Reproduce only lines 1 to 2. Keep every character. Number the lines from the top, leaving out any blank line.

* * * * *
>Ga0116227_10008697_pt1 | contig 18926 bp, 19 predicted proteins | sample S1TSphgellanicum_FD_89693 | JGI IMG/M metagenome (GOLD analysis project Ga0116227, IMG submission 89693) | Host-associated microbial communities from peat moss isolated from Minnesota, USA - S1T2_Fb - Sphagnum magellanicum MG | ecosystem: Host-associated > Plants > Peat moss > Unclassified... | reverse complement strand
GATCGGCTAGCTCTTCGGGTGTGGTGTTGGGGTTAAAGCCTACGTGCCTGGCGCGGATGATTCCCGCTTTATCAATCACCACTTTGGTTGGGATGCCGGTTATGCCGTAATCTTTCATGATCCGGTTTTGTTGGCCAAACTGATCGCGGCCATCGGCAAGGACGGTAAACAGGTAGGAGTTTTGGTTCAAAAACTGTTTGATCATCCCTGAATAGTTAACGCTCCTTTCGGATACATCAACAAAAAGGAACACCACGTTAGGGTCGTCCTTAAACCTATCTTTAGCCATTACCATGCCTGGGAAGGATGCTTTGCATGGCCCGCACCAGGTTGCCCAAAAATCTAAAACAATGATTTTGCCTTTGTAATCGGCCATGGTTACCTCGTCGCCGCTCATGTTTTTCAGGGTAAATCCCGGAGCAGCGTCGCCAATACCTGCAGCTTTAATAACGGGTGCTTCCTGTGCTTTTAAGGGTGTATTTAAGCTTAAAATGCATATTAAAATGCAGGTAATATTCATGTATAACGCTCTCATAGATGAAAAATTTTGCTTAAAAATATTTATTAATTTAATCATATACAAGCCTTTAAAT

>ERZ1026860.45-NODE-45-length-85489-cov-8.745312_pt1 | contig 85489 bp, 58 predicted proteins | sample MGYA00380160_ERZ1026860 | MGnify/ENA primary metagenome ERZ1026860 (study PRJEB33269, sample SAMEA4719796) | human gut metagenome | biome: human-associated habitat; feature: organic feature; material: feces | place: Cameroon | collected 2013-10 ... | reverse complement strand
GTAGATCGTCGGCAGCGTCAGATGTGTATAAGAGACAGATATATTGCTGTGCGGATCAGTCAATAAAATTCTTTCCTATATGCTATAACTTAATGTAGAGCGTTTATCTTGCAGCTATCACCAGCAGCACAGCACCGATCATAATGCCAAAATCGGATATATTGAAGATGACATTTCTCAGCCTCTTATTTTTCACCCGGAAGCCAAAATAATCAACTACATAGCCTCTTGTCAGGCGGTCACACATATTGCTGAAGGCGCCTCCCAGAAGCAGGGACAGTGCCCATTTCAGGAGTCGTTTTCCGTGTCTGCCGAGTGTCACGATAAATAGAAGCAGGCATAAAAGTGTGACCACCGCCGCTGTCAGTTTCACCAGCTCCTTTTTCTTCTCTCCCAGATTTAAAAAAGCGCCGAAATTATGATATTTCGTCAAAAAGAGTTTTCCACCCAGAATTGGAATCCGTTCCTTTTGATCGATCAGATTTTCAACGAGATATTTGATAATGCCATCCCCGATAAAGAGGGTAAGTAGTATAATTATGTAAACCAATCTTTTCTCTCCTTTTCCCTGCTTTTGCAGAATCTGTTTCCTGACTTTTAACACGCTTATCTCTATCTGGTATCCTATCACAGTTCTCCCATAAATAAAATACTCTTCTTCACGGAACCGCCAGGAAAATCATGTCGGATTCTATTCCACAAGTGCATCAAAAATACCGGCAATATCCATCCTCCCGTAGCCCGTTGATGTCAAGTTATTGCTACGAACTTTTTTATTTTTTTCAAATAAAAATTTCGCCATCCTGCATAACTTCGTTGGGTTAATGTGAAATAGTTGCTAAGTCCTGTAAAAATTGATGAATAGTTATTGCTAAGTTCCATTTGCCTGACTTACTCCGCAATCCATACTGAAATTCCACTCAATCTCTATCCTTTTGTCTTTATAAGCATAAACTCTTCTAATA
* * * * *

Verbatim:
>Ga0116227_10008697_pt1 | contig 18926 bp, 19 predicted proteins | sample S1TSphgellanicum_FD_89693 | JGI IMG/M metagenome (GOLD analysis project Ga0116227, IMG submission 89693) | Host-associated microbial communities from peat moss isolated from Minnesota, USA - S1T2_Fb - Sphagnum magellanicum MG | ecosystem: Host-associated > Plants > Peat moss > Unclassified... | reverse complement strand
GATCGGCTAGCTCTTCGGGTGTGGTGTTGGGGTTAAAGCCTACGTGCCTGGCGCGGATGATTCCCGCTTTATCAATCACCACTTTGGTTGGGATGCCGGTTATGCCGTAATCTTTCATGATCCGGTTTTGTTGGCCAAACTGATCGCGGCCATCGGCAAGGACGGTAAACAGGTAGGAGTTTTGGTTCAAAAACTGTTTGATCATCCCTGAATAGTTAACGCTCCTTTCGGATACATCAACAAAAAGGAACACCACGTTAGGGTCGTCCTTAAACCTATCTTTAGCCATTACCATGCCTGGGAAGGATGCTTTGCATGGCCCGCACCAGGTTGCCCAAAAATCTAAAACAATGATTTTGCCTTTGTAATCGGCCATGGTTACCTCGTCGCCGCTCATGTTTTTCAGGGTAAATCCCGGAGCAGCGTCGCCAATACCTGCAGCTTTAATAACGGGTGCTTCCTGTGCTTTTAAGGGTGTATTTAAGCTTAAAATGCATATTAAAATGCAGGTAATATTCATGTATAACGCTCTCATAGATGAAAAATTTTGCTTAAAAATATTTATTAATTTAATCATATACAAGCCTTTAAAT